Her playing was heard nightly on television in shows such as: Gunsmoke, Hawaii Five-O,
Little House on the Prairie, The Waltons and Dallas. The list of film composers
with whom she has collaborated includes the most distinguished names in music today.
Composer John Williams, arguably the most honored film composer in history, refers
to Ms. DiTullio as being “in the very front rank among the world’s great flutists”.
Her playing can be heard on the albums of recording stars Barbra Streisand, Frank
Sinatra and Tony Bennett, Kenny G and Michael Jackson. She has performed on numerous
classical recordings ranging from chamber music to a concerto album with the English
Chamber Orchestra. Ms. DiTullio was the recipient of the “Most Valuable Player”
award from the National Academy of Recording Arts and Sciences for the years 1975-1978
and received the Emeritus Award in 1980.
While continuing her busy recording career, Ms. DiTullio has held the Principal Flute
position in many Los Angeles area orchestras, including the Pacific Symphony, the
Pasadena Symphony, the Hollywood Bowl Orchestra, and the Los Angeles Chamber Orchestra
. A partial list of orchestras with which she has appeared as soloist includes the
Boston Pops, the Pacific Symphony, the Pasadena Symphony, the Los Angeles Chamber
Orchestra, the Mexico City Symphony and the Carmel Bach Festival.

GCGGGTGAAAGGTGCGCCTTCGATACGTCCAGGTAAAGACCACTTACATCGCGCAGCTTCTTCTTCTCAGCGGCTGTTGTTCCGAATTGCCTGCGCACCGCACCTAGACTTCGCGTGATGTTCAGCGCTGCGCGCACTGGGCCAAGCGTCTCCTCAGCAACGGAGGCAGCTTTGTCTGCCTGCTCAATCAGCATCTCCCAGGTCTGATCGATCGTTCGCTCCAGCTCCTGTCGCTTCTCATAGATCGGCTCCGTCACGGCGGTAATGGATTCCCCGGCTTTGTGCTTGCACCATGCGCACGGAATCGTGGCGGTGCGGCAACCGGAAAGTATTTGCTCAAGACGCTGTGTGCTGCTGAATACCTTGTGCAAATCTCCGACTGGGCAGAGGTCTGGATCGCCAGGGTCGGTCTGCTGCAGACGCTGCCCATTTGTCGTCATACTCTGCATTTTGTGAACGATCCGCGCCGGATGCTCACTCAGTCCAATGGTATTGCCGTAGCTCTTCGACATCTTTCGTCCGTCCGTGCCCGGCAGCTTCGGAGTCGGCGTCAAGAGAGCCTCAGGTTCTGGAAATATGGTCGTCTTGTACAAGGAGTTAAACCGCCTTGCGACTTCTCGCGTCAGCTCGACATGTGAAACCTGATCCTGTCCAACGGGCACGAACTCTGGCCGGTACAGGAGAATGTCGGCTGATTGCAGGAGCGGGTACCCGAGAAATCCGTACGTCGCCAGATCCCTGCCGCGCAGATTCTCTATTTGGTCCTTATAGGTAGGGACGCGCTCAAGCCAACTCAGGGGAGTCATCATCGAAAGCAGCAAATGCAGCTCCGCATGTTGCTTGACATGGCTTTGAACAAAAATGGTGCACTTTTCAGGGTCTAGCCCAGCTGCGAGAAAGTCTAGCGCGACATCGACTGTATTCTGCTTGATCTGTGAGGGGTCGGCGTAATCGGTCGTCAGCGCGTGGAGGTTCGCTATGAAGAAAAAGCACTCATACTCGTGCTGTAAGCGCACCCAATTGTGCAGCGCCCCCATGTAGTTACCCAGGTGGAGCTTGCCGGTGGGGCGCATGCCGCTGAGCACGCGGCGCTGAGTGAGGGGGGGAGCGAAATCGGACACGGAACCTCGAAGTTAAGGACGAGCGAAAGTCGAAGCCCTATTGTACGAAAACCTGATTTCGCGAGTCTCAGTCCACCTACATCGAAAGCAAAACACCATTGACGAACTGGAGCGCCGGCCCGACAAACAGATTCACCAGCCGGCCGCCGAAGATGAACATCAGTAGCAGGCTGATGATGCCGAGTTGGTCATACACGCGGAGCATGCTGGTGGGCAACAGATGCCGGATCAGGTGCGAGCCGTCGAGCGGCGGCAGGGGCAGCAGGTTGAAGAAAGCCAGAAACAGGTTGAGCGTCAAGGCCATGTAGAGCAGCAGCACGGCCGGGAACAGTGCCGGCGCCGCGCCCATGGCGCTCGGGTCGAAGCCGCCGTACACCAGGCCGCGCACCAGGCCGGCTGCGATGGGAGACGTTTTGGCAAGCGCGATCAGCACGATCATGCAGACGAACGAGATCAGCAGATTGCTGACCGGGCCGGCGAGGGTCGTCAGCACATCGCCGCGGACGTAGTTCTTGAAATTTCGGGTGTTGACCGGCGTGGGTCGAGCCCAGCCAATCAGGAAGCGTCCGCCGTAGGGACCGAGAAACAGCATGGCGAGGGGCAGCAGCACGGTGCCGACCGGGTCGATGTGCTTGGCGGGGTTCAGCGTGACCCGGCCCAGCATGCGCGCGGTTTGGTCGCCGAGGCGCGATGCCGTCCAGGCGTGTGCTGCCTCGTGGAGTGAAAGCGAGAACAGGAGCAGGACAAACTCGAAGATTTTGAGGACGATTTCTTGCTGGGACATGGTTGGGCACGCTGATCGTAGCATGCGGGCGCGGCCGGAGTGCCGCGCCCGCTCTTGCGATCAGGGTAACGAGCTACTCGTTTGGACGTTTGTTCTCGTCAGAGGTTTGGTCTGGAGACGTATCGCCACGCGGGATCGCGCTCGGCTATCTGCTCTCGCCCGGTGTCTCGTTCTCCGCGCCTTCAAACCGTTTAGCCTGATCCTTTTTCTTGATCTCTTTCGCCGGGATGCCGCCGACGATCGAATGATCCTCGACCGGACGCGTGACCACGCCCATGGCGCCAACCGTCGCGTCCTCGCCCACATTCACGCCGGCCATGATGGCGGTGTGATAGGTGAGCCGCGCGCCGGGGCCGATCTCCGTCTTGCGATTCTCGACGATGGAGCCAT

Louise has served on the faculties of the University of Southern California, the
Music Academy of the West in Santa Barbara and California Sate University at Fullerton.
Several of her students now occupy the Principal Flute chairs in a number of major
symphony orchestras and fill the ranks of working flutists throughout the country.
Ms. DiTullio now divides her time between Los Angeles and Oregon, where she and her
husband, trumpet player Burnette Dillon, reside in the countryside of the beautiful
If you’ve been to the movies in the past 40 years, chances are you’ve heard the flute
artistry of Louise DiTullio. One of the most widely heard flutists today, she has
performed over a thousand motion picture and television scores in a career that spans
Born into a musical family, Louise was the fourth DiTullio to join the Los Angeles
Philharmonic Orchestra before reaching the age of 20, following in the footsteps
of her father and two uncles. During this same period, Louise performed as Principal
Flute with the Columbia Symphony, recording many of Igor Stravinky’s works under
the baton of the composer. After six years with the Philharmonic, she found success
in all aspects of the recording world.